If you were to ask us, the question “What do you want to become when you grow up” should be asked only after graduating college and not a minute before. It is indeed useful and healthy for people to plan ahead, project a future career for themselves, build towards it from high school even. Society loves people who know what they want and fight for getting it, just as it loves ambitious, hard working young graduates who are driven, motivated, certain of their skills and with real expectations. However, in this challenged world, there are very few who actually became what they wanted as children or adolescents professionally speaking and a lot who just stepped out of college wearing their CV’s and diplomas like sacred artifacts, only find out that they’re not as good as they thought would be, there are not enough jobs to absorb them all or the career they trained for is on the downhill. So you are one of the 4000 accountants that graduated this year, there are not enough positions, you hate doing it or you’re terrible at it. What do you do, young professional?
Changing the career path before it even started is painful, troubling and, moreover, it is time, energy and money consuming. Starting all over again, learning something new, knocking on closed doors, sending job applications to whatever company just to gain the “employed status”, they can be all damaging to a young person. Luckily, however, there are a few strategies you can employ to get back on your feet and find your place in the working world.
Go back to the basics
There have to be some skills or some talents you have and didn’t get the chance to exploit, as you were too committed to graduate and too determined to work in the field you prepared for. But go back to the basics and scrutinize thoroughly what you’re truly good at and what you like doing. As we said before, managers don’t live in caves, they know they won’t find 100% matching candidates for the jobs they offer, but they aim for talent, skills and are result oriented, so you might get a shot in a field you never considered before. Who knows, if you’re worthy enough, you’ll get your promotions and end up doing what you aimed to do in the first place.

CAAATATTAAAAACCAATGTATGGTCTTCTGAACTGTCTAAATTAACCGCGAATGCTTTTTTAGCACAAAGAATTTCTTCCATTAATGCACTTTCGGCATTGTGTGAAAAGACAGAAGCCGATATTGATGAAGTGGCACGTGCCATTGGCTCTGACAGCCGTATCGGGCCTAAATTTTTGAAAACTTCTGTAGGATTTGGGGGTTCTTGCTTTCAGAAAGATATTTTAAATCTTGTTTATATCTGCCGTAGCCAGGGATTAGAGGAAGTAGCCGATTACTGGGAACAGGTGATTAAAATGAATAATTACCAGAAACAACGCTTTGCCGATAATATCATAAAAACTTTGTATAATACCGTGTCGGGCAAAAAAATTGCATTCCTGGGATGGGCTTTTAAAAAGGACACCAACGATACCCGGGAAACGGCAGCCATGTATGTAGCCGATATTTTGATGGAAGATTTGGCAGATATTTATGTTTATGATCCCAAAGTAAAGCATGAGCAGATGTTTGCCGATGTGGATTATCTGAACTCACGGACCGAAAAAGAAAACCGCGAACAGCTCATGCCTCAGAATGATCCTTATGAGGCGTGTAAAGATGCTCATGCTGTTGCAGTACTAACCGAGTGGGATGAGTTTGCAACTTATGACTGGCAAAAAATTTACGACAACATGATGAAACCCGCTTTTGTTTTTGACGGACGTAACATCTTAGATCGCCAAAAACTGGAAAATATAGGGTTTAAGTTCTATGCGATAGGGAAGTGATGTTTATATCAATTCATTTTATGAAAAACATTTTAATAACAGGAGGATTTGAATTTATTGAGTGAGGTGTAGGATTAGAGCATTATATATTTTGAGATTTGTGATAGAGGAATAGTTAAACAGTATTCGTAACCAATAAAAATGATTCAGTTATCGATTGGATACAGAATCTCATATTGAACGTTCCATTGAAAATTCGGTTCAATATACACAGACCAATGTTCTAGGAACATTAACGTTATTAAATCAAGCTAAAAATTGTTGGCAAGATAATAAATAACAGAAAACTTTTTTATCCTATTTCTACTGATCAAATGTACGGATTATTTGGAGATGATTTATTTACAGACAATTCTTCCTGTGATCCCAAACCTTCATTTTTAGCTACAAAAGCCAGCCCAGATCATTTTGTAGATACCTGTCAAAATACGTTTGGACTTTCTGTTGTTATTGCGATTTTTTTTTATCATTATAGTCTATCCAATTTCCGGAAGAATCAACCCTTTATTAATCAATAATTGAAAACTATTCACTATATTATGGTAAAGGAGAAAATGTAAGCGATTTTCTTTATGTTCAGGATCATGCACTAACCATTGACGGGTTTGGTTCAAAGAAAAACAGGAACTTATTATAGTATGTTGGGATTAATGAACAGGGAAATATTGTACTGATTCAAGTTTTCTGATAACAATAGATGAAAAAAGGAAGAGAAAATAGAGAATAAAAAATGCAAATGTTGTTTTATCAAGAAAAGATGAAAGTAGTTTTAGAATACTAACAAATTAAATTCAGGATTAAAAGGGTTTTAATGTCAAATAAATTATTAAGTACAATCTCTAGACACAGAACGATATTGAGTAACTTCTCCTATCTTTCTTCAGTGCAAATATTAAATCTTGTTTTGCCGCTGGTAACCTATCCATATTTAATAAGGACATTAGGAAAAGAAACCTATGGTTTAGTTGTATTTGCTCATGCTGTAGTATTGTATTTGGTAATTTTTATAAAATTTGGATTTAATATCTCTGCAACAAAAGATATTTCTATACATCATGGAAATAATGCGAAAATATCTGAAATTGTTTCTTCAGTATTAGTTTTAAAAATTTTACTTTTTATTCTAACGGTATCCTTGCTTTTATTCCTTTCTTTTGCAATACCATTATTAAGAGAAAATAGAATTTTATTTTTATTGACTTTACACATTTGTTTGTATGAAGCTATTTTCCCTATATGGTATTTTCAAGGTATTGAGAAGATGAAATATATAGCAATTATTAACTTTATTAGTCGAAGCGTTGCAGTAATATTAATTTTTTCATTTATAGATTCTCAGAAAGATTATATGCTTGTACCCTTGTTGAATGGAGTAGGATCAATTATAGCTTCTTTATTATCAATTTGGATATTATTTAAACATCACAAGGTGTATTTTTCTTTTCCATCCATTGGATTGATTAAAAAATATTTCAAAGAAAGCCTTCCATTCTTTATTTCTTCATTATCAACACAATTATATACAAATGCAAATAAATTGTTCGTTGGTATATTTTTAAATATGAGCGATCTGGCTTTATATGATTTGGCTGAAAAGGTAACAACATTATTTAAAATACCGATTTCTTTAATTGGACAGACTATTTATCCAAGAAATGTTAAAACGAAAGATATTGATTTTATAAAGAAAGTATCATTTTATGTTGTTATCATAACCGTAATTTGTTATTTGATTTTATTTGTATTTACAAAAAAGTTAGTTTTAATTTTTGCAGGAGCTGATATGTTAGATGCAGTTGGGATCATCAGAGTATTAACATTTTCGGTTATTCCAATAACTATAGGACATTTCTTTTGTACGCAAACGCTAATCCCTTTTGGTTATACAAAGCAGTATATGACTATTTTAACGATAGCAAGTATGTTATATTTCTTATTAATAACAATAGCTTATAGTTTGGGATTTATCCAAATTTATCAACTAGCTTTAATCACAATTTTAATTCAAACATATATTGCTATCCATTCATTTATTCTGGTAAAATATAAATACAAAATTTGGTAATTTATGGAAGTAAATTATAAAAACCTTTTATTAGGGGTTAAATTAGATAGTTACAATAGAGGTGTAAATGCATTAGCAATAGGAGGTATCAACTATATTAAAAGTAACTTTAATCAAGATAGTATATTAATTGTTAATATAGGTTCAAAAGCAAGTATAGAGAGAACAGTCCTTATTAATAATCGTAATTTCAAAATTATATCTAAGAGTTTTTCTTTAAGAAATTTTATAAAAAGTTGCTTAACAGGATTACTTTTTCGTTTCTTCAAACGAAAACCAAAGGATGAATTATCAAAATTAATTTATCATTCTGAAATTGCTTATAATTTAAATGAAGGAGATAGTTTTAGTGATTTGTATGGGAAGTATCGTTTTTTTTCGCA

Don’t fear internships
Unpaid internships are a nightmare for some who actually need to support themselves, but for others, who can manage their finances, getting to be an intern in a successful company may represent exactly the kick – start they need not only to changing the career path before it even started, but finding their true vocation. Same goes for volunteering. Not only that it will bring added value to your experience, but you can meet new people and build a network of connections that might come in handy at some point.
Research, learn, discover
You may have fierce competition in the field you trained for, but there are a lot of new jobs out there, some which didn’t get a title or a pool of competitors yet. Research the job market not with a desperate, unemployed eye, but with the eye of the explorer who looks for opportunity. Maybe you have some skills that match certain jobs. Maybe your college degree is worth something in an alternative, niche field. Maybe you discover that some certain jobs call directly to your passions and your skills. While doing that, you can learn a lot of new things, academically speaking, but you can also discover a lot about yourself and what are you going to do with your life. Online training courses in no matter what field are no longer a hobby, but an industry and you might be on to something.
Try the freelancer path
You may need to make some money to finance some specific trainings. You also may need to work something to understand what you want to do with your life and where to move forward. Maybe you don’t want to be the corporate role model after all. There are tons of projects available for freelancers, from data entry jobs, to writing jobs, to translating documents, web development, design, IT related projects and so on. Until you have a clear picture of what you want to become when you grow up and until you find the job of your life, freelancing will give you an exact view of what you’re good at, how much can you work, how fast can you put those skills to practice and so on.
As we said, changing the career path before it even started can be a drag. It can also be your launching ramp, as you have the luxury to make mistakes and correct them and to find your true calling.